EU’s Dilemma: Austerity over Human Rights?

Written by | Monday, December 9th, 2013
@Eubulletin

According to the recent report “Safeguarding Human Rights in Times of Economic Crisis” of the Council of Europe, the still ongoing economic crisis has transformed the old political reality into a new model in which solidarity, welfare and the protection of human rights are losing. The Eurostat, Europe’s chief statistical office, found in the meantime that about twenty-five percent of EU’s population is at risk of social exclusion and poverty.
The Council of Europe stated in its report that austerity has been constantly undermining the issues of human rights across Europe since the onset of the crisis in 2008. The Council claims that public social spending including social safety net programs and welfare systems have been the main target of austerity measures in most EU countries. This has taken place through the cuts and caps in wage bills mainly in health, education and social protection schemes, while the availability of these items has also been heavily circumscribed. Moreover, subsidies on fuel, agriculture, and food products have been either eliminated or reduced.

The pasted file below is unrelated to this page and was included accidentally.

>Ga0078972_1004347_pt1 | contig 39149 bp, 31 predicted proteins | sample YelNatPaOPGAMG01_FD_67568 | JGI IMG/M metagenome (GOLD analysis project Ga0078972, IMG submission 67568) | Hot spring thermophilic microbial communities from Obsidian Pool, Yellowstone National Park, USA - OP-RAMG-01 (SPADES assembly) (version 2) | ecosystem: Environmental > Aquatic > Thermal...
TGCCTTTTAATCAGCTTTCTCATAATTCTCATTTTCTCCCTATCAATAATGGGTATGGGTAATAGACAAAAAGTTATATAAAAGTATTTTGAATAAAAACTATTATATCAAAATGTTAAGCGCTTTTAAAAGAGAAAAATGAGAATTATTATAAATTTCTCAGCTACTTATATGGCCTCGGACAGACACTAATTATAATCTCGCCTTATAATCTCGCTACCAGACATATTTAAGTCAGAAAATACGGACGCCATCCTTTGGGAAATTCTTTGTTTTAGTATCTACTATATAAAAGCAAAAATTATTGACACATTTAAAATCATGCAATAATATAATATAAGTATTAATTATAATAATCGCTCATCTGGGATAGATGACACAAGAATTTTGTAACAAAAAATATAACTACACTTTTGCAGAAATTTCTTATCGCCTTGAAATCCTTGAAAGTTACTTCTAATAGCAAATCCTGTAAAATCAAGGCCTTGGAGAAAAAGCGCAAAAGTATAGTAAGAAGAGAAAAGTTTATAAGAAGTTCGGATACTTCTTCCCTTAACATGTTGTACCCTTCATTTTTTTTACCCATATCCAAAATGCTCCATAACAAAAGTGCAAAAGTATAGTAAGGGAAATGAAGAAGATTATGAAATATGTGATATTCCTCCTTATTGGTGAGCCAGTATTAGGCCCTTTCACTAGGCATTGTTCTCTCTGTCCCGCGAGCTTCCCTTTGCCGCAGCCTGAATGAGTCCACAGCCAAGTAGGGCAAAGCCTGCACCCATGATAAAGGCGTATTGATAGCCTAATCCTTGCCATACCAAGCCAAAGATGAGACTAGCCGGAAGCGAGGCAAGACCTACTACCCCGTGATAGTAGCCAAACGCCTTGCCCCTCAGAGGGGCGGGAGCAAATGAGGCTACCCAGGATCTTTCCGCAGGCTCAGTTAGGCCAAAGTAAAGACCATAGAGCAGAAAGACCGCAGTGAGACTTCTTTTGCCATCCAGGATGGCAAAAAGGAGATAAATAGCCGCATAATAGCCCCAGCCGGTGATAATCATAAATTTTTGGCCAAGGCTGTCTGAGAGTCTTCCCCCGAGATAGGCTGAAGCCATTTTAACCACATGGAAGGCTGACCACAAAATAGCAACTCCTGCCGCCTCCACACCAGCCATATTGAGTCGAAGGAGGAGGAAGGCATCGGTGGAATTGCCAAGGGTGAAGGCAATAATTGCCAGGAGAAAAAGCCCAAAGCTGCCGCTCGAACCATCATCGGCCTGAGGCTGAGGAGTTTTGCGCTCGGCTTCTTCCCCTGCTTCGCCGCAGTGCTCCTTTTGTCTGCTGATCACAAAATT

According to the Human Rights Commission of the Council of Europe, Nils Muižnieks, many governments in Europe that have been imposing austerity measures have forgotten about their obligations towards human rights, and especially the social and economic rights of the most vulnerable. He added that the need to ensure access to justice and the right to equal treatment has been also neglected. The Council’s report suggests that these rights were especially undermined in those EU countries under international bailout terms. For instance, observers state that homelessness has increased significantly since 2007 in 15 out of 21 monitored countries. Countries like Spain, Portugal, Italy, Greece, or Ireland are witnessing new groups of the homeless emerging while this phenomenon is especially reinforced in the vulnerable groups like migrants, the youth, women and families.

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